Mosques that are run by queer imams and welcome queer Muslims are not advertised on public forums or on social media. If you don’t happen to know someone who attends one, it’s almost impossible to know they exist, and for good reason: safety is a major concern for attendees. Many are refugees who’ve fled Muslim countries where being gay is still punishable by death.
I had contacted El-Farouk Khaki, the co-founder of Unity Mosque, after hearing about a prayer space that welcomed queer Muslims from friends and activists. Khaki, an openly gay human rights lawyer who fled Tanzania in the 1970s, founded the mosque in 2009 with his husband, Troy Jackson, a Muslim convert.
I was now in my 30s and I hadn’t set foot inside a mosque since my late teens. I wondered how it would feel. One of the reasons I wanted to attend the mosque is because I missed being in the presence of other Muslims. Praying with other Muslims brought me a sense of comfort while I was growing up. But for most of my twenties, Islam felt like a parent dishing out conditional love: I had no right to call myself Muslim because I’m queer and don’t wear the hijab. After more than a decade of deprivation, I was spiritually hungry. Although I maintained a private relationship with Allah, I longed for a non-judgmental spiritual community where I could meet others like myself.
The prayer was held in an unassuming building in the heart of Toronto’s gay village where I had partied in gay clubs in my 20s. I recognised El-Farouk, the founder of the mosque from news stories. There was a blizzard outside and attendees warmed themselves with paper cups full of piping hot passion fruit tea from the large jugs placed in the centre of the room.
Too shy yet to join them, I silently observed. My eyes were still adjusting to the startling sight of acceptance, as though I’d just had a blindfold ripped off. I worried that I might have been tricked.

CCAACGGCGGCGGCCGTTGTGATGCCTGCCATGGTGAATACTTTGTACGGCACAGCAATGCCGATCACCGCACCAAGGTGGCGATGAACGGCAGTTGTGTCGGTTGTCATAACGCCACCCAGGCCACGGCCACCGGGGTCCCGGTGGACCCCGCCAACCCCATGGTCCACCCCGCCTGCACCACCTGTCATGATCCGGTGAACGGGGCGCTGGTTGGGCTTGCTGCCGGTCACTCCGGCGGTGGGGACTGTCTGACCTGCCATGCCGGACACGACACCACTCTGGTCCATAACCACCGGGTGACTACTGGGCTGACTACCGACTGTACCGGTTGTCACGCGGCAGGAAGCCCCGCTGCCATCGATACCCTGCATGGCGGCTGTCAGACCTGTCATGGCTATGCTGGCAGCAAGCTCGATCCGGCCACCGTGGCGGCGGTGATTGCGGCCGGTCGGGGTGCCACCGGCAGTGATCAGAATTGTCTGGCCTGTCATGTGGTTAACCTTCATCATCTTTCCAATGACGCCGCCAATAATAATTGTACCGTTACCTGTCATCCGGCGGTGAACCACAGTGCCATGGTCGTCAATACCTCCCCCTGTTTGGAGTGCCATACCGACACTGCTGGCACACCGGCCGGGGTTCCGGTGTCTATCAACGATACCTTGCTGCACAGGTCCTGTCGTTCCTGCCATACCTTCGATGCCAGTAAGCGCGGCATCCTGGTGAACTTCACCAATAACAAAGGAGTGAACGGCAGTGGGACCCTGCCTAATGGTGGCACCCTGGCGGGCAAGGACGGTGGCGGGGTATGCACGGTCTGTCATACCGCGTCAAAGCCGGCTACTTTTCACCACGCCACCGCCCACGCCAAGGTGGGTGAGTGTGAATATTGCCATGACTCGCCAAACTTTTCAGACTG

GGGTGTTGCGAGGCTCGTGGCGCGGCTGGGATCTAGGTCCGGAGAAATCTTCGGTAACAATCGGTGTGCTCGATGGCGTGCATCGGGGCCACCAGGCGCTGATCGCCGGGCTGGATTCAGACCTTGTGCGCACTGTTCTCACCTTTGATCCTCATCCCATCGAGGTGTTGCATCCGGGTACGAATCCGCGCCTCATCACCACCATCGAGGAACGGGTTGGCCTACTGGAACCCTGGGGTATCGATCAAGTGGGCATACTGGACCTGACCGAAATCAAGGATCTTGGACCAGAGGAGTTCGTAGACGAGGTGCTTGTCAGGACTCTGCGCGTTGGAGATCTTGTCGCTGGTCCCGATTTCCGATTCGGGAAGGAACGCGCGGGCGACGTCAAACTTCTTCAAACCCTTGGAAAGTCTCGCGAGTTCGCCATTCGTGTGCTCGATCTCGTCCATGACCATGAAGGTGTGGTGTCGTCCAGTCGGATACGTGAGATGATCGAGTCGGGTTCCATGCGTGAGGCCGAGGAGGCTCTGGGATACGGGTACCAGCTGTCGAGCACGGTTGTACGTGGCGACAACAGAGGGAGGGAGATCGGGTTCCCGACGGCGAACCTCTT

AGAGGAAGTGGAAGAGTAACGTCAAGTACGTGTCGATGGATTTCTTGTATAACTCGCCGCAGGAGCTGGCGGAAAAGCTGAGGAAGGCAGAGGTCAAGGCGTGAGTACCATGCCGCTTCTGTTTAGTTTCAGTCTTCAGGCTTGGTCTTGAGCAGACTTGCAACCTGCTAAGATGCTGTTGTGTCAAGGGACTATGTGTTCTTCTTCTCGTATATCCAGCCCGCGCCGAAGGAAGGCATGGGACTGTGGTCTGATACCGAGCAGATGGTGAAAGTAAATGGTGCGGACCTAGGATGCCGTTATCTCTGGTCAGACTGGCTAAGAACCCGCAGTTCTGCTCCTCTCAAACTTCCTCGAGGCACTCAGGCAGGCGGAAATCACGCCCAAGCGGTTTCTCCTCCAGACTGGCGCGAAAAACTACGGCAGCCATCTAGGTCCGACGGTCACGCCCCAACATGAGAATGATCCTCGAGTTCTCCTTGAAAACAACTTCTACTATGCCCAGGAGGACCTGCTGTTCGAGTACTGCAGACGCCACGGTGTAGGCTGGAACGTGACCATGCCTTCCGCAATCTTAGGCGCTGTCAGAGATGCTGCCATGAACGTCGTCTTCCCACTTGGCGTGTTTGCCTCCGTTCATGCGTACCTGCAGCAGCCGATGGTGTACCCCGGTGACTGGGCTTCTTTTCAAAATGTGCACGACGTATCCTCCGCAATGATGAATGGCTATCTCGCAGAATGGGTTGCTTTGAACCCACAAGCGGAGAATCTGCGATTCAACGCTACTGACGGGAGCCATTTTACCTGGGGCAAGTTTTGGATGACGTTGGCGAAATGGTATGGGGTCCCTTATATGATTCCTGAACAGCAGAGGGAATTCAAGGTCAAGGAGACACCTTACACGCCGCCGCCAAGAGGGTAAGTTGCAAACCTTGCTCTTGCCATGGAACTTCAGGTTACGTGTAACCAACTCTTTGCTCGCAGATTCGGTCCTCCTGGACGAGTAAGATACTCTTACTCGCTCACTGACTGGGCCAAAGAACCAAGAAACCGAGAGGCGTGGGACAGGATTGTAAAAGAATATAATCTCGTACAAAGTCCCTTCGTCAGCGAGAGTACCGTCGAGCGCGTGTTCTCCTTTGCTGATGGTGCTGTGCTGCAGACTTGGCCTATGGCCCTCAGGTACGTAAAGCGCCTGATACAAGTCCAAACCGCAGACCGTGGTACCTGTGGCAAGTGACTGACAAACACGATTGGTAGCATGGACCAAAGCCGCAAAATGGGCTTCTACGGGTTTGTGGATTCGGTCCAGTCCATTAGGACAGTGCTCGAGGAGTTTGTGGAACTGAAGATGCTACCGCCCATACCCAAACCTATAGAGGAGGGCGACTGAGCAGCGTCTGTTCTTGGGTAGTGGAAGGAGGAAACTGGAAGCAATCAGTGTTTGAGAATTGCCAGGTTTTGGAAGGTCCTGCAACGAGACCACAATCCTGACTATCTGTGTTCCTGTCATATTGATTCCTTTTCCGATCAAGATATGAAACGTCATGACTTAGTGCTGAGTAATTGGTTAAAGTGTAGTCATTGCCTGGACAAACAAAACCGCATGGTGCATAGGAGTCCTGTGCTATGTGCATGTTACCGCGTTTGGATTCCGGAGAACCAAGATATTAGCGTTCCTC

As I sat cross-legged on the prayer mat and stared out the window, I could hardly believe I was coming back to my faith in the same neighbourhood where I attended my first drag show. Minutes away from a cluster of lesbian bars and leather clubs, I was meeting myself again in my thirties.
Sitting next to me was a middle-aged butch from Egypt dressed in a plaid shirt and a ski jacket. There was also a gender-nonconforming Iranian immigrant. Sitting across from me were two young transgender refugees from Algeria. One of their parents thought he’d left to study abroad and had no idea he’d transitioned; he was afraid to tell them.
One of the most striking differences from the traditional mosques I attended when I was younger was that people of all genders prayed side by side. Muslims of all orientations and racial backgrounds shared the same space, the same floor.
Before the sermon began, we were all handed a sheet of house rules, which highlighted that we were not to argue with others about the validity of their faith, since all Muslims experience Islam in different ways. After all, Islam is not a monolithic religion. Although all of us in that room viewed and experienced Islam through a queer lens, the version of Islam we each practised was very much shaped by what also set us apart: geography, culture, race, class, and history.
As I was still soaking in every detail that challenged my idea of what a mosque could look like, a black trans woman in her twenties got up from the floor to give a beautiful recitation of the adhan — the call to prayer. I discreetly surveyed the room to see whether anyone else shared my emotional reaction to this powerful reclamation and profound queering of the traditional call to prayer, but most looked meditative and focused.
I tried to hold back my tears — for the first time I was witnessing a version of Islam I could be a part of. After being scolded and frozen out from the mosque when I was younger for being too rebellious, I now felt that Islam was welcoming me back into its arms. It had been an awful lonely time, and I was glad to be in the company of people who didn’t ask me to change who I was in order to share space with them. I had finally found my people.
I wondered how my mother would feel at the mosque. Would it also lead her to self-acceptance? I had noticed that she had started going to the mosque less and less after feeling like she was being policed and judged.
“Samra, what are you hiding from me?” she asked once, guided by the intuition that only mothers have.
I thought about the words that were about to come out of my mouth as she fixed her niqab at the restaurant where we were having lunch. I did it. I told her I’m queer. We stayed still for a while, as if seeing each other for the first time.
“Well, I still love you,” she said.
For the first time in my life, I felt unconditionally loved.
Samra Habib is the author of We Have Always Been Here: A Queer Muslim Memoir which is published by Riverrun on September 5 and priced at £9.99.